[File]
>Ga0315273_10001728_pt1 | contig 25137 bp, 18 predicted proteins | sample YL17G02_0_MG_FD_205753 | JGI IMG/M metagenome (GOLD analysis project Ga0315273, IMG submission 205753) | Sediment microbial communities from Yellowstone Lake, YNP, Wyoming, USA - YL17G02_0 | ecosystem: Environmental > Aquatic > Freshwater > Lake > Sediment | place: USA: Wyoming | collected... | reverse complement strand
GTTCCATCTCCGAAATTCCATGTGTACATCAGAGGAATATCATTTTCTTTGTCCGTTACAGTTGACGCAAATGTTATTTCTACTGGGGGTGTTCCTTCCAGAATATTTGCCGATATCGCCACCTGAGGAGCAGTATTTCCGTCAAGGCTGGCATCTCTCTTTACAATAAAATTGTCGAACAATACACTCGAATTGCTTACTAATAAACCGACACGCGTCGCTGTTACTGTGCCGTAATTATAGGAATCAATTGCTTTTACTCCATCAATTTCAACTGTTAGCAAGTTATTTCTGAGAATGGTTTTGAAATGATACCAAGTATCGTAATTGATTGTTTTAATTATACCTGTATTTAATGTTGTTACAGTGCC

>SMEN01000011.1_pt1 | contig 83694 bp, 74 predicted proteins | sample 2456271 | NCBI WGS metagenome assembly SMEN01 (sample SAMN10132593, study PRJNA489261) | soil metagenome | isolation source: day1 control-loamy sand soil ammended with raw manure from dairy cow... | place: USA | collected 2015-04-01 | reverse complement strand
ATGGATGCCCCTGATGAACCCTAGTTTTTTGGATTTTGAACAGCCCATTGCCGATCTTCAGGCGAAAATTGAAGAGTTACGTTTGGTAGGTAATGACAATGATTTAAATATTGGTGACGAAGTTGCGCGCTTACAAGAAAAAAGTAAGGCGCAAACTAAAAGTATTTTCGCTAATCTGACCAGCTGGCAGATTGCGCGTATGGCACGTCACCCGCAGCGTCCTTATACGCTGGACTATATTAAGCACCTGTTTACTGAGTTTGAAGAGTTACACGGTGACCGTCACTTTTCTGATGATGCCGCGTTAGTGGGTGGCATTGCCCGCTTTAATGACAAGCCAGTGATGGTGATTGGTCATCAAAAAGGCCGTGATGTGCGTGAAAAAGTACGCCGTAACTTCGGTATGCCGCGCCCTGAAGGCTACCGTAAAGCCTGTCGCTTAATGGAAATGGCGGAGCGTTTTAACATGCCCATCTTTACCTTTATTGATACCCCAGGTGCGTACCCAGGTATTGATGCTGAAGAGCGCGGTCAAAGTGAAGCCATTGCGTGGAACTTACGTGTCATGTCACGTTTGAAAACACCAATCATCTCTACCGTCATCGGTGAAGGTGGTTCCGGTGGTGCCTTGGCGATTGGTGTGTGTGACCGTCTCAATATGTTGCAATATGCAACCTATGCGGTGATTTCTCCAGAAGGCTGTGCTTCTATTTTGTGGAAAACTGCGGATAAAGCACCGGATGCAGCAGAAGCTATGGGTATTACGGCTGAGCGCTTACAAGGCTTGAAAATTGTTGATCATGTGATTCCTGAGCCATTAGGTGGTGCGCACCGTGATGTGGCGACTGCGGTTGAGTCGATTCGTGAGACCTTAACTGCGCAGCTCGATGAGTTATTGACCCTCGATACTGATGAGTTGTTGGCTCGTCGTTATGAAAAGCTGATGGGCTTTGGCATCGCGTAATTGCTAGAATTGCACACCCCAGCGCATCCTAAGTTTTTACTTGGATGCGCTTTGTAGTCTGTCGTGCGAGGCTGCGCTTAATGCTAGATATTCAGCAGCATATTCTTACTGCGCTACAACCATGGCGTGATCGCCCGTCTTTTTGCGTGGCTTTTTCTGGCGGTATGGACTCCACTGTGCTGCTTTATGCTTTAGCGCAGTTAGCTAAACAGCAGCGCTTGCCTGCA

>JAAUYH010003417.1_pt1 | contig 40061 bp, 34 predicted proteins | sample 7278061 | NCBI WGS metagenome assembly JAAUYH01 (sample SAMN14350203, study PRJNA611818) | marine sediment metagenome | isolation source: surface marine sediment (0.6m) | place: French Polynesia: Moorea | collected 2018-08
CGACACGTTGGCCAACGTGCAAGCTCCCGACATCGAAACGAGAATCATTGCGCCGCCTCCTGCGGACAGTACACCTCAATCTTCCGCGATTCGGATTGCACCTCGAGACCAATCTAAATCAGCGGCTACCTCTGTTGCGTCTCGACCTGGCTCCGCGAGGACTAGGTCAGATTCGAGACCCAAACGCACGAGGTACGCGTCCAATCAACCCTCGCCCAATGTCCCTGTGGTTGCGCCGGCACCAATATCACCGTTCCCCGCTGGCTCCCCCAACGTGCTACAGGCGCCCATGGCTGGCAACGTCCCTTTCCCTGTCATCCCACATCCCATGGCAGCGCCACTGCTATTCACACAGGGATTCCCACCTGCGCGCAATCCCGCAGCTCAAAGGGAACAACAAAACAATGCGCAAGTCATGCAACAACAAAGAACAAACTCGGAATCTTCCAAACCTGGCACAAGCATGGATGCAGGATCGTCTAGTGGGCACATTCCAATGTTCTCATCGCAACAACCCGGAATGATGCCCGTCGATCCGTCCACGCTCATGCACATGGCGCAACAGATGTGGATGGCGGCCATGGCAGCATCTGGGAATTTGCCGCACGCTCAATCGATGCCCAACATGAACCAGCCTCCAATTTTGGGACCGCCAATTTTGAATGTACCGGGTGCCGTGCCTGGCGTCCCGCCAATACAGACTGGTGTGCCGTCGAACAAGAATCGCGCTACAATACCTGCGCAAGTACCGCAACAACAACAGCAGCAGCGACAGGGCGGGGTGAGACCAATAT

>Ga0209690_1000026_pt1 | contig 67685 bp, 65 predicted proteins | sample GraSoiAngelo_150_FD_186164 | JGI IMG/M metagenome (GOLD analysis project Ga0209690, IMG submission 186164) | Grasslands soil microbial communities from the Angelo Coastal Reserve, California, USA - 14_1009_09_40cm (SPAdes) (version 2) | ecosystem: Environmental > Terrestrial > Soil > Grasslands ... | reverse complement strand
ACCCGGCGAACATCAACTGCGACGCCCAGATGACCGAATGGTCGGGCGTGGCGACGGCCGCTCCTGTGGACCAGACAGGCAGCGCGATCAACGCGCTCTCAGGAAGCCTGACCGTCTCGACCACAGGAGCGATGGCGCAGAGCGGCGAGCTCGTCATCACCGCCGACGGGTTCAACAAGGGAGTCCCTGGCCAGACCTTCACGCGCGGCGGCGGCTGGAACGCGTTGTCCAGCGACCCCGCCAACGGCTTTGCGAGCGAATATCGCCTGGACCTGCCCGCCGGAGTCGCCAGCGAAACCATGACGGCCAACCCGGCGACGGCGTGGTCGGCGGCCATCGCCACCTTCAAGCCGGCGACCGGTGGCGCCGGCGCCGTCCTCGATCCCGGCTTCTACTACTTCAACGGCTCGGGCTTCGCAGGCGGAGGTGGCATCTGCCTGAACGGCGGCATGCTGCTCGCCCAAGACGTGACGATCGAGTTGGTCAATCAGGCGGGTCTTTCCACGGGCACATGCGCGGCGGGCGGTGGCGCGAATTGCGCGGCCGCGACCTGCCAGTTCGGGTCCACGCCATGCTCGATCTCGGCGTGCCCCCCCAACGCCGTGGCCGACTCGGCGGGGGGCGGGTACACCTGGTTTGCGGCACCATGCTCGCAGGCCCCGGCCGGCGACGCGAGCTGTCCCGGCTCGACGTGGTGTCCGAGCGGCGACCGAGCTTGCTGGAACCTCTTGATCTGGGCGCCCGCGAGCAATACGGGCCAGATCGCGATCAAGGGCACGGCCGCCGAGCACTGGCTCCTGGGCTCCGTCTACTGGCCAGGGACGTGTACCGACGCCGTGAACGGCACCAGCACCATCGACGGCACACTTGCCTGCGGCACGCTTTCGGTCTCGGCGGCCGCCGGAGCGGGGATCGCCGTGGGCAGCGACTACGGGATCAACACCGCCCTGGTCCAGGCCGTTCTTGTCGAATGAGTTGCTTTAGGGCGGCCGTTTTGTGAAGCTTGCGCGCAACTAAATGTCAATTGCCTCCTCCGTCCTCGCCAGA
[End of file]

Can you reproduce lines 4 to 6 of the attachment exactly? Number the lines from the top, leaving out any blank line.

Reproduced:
ATGGATGCCCCTGATGAACCCTAGTTTTTTGGATTTTGAACAGCCCATTGCCGATCTTCAGGCGAAAATTGAAGAGTTACGTTTGGTAGGTAATGACAATGATTTAAATATTGGTGACGAAGTTGCGCGCTTACAAGAAAAAAGTAAGGCGCAAACTAAAAGTATTTTCGCTAATCTGACCAGCTGGCAGATTGCGCGTATGGCACGTCACCCGCAGCGTCCTTATACGCTGGACTATATTAAGCACCTGTTTACTGAGTTTGAAGAGTTACACGGTGACCGTCACTTTTCTGATGATGCCGCGTTAGTGGGTGGCATTGCCCGCTTTAATGACAAGCCAGTGATGGTGATTGGTCATCAAAAAGGCCGTGATGTGCGTGAAAAAGTACGCCGTAACTTCGGTATGCCGCGCCCTGAAGGCTACCGTAAAGCCTGTCGCTTAATGGAAATGGCGGAGCGTTTTAACATGCCCATCTTTACCTTTATTGATACCCCAGGTGCGTACCCAGGTATTGATGCTGAAGAGCGCGGTCAAAGTGAAGCCATTGCGTGGAACTTACGTGTCATGTCACGTTTGAAAACACCAATCATCTCTACCGTCATCGGTGAAGGTGGTTCCGGTGGTGCCTTGGCGATTGGTGTGTGTGACCGTCTCAATATGTTGCAATATGCAACCTATGCGGTGATTTCTCCAGAAGGCTGTGCTTCTATTTTGTGGAAAACTGCGGATAAAGCACCGGATGCAGCAGAAGCTATGGGTATTACGGCTGAGCGCTTACAAGGCTTGAAAATTGTTGATCATGTGATTCCTGAGCCATTAGGTGGTGCGCACCGTGATGTGGCGACTGCGGTTGAGTCGATTCGTGAGACCTTAACTGCGCAGCTCGATGAGTTATTGACCCTCGATACTGATGAGTTGTTGGCTCGTCGTTATGAAAAGCTGATGGGCTTTGGCATCGCGTAATTGCTAGAATTGCACACCCCAGCGCATCCTAAGTTTTTACTTGGATGCGCTTTGTAGTCTGTCGTGCGAGGCTGCGCTTAATGCTAGATATTCAGCAGCATATTCTTACTGCGCTACAACCATGGCGTGATCGCCCGTCTTTTTGCGTGGCTTTTTCTGGCGGTATGGACTCCACTGTGCTGCTTTATGCTTTAGCGCAGTTAGCTAAACAGCAGCGCTTGCCTGCA

>JAAUYH010003417.1_pt1 | contig 40061 bp, 34 predicted proteins | sample 7278061 | NCBI WGS metagenome assembly JAAUYH01 (sample SAMN14350203, study PRJNA611818) | marine sediment metagenome | isolation source: surface marine sediment (0.6m) | place: French Polynesia: Moorea | collected 2018-08
CGACACGTTGGCCAACGTGCAAGCTCCCGACATCGAAACGAGAATCATTGCGCCGCCTCCTGCGGACAGTACACCTCAATCTTCCGCGATTCGGATTGCACCTCGAGACCAATCTAAATCAGCGGCTACCTCTGTTGCGTCTCGACCTGGCTCCGCGAGGACTAGGTCAGATTCGAGACCCAAACGCACGAGGTACGCGTCCAATCAACCCTCGCCCAATGTCCCTGTGGTTGCGCCGGCACCAATATCACCGTTCCCCGCTGGCTCCCCCAACGTGCTACAGGCGCCCATGGCTGGCAACGTCCCTTTCCCTGTCATCCCACATCCCATGGCAGCGCCACTGCTATTCACACAGGGATTCCCACCTGCGCGCAATCCCGCAGCTCAAAGGGAACAACAAAACAATGCGCAAGTCATGCAACAACAAAGAACAAACTCGGAATCTTCCAAACCTGGCACAAGCATGGATGCAGGATCGTCTAGTGGGCACATTCCAATGTTCTCATCGCAACAACCCGGAATGATGCCCGTCGATCCGTCCACGCTCATGCACATGGCGCAACAGATGTGGATGGCGGCCATGGCAGCATCTGGGAATTTGCCGCACGCTCAATCGATGCCCAACATGAACCAGCCTCCAATTTTGGGACCGCCAATTTTGAATGTACCGGGTGCCGTGCCTGGCGTCCCGCCAATACAGACTGGTGTGCCGTCGAACAAGAATCGCGCTACAATACCTGCGCAAGTACCGCAACAACAACAGCAGCAGCGACAGGGCGGGGTGAGACCAATAT